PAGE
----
Zoom out: Religious service attendance nationally has been dropping for decades, per Gallup, driven largely by "the increase in the percentage of Americans with no religious affiliation — 9% in 2000-2003 versus 21% in 2021-2023."

  • Vermont (75%), New Hampshire (66%) and Maine (66%) have the highest share of adults who say they never or seldom attend church or religious services.

Friction point: Nearly half of U.S. adults say they feel at least "some" tension between their religious beliefs and mainstream culture, Pew found.

  • That's up from 42% in 2020.

A separate Gallup survey published this week found that Latter-day Saints are the only religious group wherein a majority say they attend services weekly, at 54%.

  • 30% of Protestants say they attend services weekly, compared to 28% of Muslims, 23% of Catholics and 16% of Jews.

What we're watching: How many state politicians will post "He is risen" on social media.

3. 🤠 The Roundup: Wrangling the news

Illustration: Brendan Lynch/Axios

🧍‍♂️ The city of Kyle is once again attempting to break a world record for the most people with the same first name gathered in one place at one time. This year's Gathering of the Kyles will be held May 18. (KVUE)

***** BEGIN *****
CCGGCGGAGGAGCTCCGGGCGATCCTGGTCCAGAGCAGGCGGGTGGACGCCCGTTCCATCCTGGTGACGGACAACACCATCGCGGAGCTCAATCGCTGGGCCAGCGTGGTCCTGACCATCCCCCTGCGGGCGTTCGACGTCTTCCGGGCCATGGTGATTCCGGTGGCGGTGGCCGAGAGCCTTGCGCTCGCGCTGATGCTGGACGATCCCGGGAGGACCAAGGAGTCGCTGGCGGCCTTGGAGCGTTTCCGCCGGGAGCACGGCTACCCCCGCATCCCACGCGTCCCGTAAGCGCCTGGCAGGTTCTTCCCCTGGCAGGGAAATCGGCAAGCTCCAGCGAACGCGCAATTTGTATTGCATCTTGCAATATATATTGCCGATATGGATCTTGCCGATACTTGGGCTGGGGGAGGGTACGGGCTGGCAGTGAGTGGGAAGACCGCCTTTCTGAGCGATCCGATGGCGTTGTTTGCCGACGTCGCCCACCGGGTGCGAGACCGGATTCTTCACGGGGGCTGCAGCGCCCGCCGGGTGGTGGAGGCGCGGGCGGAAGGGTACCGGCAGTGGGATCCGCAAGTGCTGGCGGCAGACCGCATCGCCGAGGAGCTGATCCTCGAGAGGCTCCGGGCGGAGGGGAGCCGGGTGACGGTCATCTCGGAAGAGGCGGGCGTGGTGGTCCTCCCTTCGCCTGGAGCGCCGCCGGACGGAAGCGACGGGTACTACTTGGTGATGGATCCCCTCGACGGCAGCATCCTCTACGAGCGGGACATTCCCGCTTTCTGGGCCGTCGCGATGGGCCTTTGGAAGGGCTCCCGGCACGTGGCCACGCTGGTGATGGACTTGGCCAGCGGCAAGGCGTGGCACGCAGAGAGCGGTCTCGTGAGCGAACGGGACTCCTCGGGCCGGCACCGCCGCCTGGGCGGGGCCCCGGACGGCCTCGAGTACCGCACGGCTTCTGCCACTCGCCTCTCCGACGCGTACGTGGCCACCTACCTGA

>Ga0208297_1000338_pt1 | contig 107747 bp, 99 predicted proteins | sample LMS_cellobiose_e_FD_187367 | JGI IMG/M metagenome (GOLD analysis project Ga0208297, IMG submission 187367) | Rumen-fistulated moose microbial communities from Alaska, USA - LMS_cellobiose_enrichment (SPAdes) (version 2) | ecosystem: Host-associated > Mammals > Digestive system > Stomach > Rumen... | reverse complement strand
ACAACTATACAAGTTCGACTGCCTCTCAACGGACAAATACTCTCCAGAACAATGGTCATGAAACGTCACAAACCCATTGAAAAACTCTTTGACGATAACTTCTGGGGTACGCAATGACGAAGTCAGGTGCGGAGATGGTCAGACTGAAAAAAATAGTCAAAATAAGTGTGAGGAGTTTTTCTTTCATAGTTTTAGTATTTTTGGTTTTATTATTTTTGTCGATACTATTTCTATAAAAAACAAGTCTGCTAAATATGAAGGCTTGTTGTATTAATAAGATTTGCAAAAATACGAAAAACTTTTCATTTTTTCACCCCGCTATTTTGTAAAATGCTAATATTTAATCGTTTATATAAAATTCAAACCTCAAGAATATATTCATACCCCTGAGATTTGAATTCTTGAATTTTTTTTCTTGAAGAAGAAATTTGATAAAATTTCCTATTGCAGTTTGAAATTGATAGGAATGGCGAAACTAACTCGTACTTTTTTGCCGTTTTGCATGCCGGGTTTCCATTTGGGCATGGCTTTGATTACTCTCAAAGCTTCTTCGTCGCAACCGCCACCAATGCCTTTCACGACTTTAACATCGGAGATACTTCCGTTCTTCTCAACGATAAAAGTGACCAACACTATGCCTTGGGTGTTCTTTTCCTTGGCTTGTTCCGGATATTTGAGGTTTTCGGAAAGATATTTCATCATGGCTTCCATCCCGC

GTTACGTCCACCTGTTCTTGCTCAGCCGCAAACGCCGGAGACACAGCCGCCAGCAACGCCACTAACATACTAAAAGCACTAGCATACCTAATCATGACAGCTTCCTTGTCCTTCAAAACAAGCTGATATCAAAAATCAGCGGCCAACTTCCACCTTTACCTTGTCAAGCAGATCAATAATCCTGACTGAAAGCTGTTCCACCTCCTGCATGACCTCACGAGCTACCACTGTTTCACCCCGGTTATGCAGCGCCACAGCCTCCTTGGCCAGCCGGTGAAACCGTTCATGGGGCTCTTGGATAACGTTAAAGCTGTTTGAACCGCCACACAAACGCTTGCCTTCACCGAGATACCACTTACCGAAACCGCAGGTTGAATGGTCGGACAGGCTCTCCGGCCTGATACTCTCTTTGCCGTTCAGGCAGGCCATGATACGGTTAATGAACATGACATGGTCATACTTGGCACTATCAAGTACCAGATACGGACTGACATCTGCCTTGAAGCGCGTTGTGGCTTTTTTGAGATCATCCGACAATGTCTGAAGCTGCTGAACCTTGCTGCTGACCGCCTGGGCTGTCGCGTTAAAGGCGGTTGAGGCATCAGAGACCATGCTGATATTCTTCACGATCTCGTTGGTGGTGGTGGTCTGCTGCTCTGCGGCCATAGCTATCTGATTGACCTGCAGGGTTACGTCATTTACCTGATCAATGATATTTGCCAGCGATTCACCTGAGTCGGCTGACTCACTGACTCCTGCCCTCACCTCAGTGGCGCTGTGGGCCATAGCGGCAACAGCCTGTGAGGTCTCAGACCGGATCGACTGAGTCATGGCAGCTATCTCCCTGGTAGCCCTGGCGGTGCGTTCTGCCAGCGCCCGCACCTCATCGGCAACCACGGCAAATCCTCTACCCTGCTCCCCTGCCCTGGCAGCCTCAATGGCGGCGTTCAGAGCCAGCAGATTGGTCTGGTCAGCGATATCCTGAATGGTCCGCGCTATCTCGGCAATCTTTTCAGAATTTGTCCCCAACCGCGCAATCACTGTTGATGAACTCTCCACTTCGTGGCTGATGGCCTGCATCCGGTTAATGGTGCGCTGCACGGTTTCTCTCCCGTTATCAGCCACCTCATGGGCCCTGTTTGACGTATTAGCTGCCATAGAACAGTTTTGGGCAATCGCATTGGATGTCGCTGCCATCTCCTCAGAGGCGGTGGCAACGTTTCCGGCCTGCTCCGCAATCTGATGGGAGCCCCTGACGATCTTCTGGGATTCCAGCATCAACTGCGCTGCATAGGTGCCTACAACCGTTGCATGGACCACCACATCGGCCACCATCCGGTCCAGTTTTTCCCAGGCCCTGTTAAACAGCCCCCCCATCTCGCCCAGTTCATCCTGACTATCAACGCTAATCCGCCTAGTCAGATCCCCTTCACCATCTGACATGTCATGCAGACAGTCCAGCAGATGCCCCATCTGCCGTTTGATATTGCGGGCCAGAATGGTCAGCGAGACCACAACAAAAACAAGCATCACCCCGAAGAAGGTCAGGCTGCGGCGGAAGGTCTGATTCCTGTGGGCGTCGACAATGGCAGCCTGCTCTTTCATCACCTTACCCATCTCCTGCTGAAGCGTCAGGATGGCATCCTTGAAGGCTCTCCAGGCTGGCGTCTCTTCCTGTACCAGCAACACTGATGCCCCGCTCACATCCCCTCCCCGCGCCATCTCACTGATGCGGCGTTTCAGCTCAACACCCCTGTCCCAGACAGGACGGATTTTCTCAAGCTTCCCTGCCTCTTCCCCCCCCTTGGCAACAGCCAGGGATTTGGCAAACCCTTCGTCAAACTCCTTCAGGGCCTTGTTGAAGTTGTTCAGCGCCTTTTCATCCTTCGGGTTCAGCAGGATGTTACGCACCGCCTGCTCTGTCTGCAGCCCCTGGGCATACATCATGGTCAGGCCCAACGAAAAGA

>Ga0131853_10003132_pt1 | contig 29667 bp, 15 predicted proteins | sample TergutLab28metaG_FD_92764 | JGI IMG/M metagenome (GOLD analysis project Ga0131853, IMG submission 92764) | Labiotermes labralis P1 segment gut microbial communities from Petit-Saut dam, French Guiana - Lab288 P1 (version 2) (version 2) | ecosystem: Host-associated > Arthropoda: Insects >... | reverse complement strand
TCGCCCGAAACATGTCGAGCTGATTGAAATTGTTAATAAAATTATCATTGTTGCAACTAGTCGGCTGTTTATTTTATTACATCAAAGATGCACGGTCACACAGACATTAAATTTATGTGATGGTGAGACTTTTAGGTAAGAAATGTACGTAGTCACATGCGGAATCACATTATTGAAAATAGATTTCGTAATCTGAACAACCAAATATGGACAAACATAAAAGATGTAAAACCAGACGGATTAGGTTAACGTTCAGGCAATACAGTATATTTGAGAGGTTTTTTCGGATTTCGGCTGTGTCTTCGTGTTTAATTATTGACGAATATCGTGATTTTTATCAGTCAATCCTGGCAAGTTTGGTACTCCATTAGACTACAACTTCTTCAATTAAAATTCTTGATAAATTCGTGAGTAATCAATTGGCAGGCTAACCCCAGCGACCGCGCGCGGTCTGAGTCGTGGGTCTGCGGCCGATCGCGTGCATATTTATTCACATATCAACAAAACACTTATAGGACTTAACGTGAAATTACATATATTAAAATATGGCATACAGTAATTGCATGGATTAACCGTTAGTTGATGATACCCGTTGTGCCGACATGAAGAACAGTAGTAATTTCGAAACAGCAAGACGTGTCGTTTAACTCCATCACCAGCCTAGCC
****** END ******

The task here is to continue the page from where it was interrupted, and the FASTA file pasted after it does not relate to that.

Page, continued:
🌆 Ten downtown towers have at least 100,000 square feet of vacant office space, and three are completely empty, according to real estate firm Aquila Commercial LLC. (Austin Business Journal 🔒)

⚖️ A former Austin police lieutenant who filed a lawsuit alleging racial discrimination won $1.5 million in a jury verdict this week. (Austin American-Statesman 🔒)

4. Our Friday News Quiz

Illustration: Brendan Lynch/Axios

It's quiz day here at Axios Austin. Answer these three questions correctly and you could get a shoutout in our Monday newsletter.

  • Just hit reply to this email.
  1. Did more or less than 80% of flights depart on time from the Austin airport in December?
  2. Where will Willie Nelson host his Fourth of July picnic this year?
  3. Name the Texas politician who managed this week to avoid a felony securities fraud trial.

5. One bundt cake taste test to go

The classic is a classic for a reason. Photo: Gregory "Taste Tester" Castillo/Axios

Our Axios Texas social media guru put his sweet tooth to the test trying all of the flavors at Texas-based Nothing Bundt Cakes.

Why it matters: How else would we know which bundtlets to take to Easter brunch without his service?

How it works: Greg Castillo ordered the "Bundtlet Bundle" — 12 mini-cakes for $58.

  • This included all of the bakery's regular flavors. Plus, the bundle featured the spring flavor: Oreo.

What he found: Classic vanilla was the best. Despite being, well, vanilla, the cake was moist, with well-balanced flavor.

  • Some of the bundtlets, like the Oreo, lacked some of the crunch we expect from cookies and cream.

Go deeper: Check out Greg's full review on the Axios Texas Instagram.

The bottom line: We're still trying to wake him from his sugar coma.

Thanks to Chloe Gonzales for editing and Kate Sommers-Dawes and Yasmeen Altaji for copy editing this newsletter.

🛏️ Asher is toying with buying a Murphy bed.

ğŸŽ‰ Nicole is spending the weekend with her family.